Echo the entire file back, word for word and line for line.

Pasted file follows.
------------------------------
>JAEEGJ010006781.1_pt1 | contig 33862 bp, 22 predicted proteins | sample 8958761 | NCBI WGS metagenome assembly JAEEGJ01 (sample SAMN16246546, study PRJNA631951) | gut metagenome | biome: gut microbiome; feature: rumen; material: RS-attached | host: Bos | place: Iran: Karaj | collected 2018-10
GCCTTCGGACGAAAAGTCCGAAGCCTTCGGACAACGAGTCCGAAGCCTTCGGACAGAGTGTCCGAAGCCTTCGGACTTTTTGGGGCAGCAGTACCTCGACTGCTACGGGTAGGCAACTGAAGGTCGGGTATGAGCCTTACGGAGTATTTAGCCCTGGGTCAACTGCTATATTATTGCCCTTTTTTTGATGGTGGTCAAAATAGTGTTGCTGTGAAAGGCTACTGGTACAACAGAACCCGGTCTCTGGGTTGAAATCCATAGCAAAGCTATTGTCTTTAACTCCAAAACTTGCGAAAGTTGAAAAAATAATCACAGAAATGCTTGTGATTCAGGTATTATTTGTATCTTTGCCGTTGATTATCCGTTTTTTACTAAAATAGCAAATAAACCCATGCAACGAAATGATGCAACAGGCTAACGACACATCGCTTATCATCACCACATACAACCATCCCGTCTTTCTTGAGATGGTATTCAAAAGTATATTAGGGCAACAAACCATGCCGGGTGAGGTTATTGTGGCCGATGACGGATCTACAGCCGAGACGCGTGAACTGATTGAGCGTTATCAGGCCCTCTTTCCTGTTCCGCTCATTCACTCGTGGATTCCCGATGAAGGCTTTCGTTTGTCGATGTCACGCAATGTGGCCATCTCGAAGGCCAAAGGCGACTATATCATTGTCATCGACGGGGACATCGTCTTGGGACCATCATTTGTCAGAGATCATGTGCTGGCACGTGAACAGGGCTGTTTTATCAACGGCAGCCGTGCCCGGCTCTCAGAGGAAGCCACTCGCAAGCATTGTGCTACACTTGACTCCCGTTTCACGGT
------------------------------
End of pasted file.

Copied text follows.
>JAEEGJ010006781.1_pt1 | contig 33862 bp, 22 predicted proteins | sample 8958761 | NCBI WGS metagenome assembly JAEEGJ01 (sample SAMN16246546, study PRJNA631951) | gut metagenome | biome: gut microbiome; feature: rumen; material: RS-attached | host: Bos | place: Iran: Karaj | collected 2018-10
GCCTTCGGACGAAAAGTCCGAAGCCTTCGGACAACGAGTCCGAAGCCTTCGGACAGAGTGTCCGAAGCCTTCGGACTTTTTGGGGCAGCAGTACCTCGACTGCTACGGGTAGGCAACTGAAGGTCGGGTATGAGCCTTACGGAGTATTTAGCCCTGGGTCAACTGCTATATTATTGCCCTTTTTTTGATGGTGGTCAAAATAGTGTTGCTGTGAAAGGCTACTGGTACAACAGAACCCGGTCTCTGGGTTGAAATCCATAGCAAAGCTATTGTCTTTAACTCCAAAACTTGCGAAAGTTGAAAAAATAATCACAGAAATGCTTGTGATTCAGGTATTATTTGTATCTTTGCCGTTGATTATCCGTTTTTTACTAAAATAGCAAATAAACCCATGCAACGAAATGATGCAACAGGCTAACGACACATCGCTTATCATCACCACATACAACCATCCCGTCTTTCTTGAGATGGTATTCAAAAGTATATTAGGGCAACAAACCATGCCGGGTGAGGTTATTGTGGCCGATGACGGATCTACAGCCGAGACGCGTGAACTGATTGAGCGTTATCAGGCCCTCTTTCCTGTTCCGCTCATTCACTCGTGGATTCCCGATGAAGGCTTTCGTTTGTCGATGTCACGCAATGTGGCCATCTCGAAGGCCAAAGGCGACTATATCATTGTCATCGACGGGGACATCGTCTTGGGACCATCATTTGTCAGAGATCATGTGCTGGCACGTGAACAGGGCTGTTTTATCAACGGCAGCCGTGCCCGGCTCTCAGAGGAAGCCACTCGCAAGCATTGTGCTACACTTGACTCCCGTTTCACGGT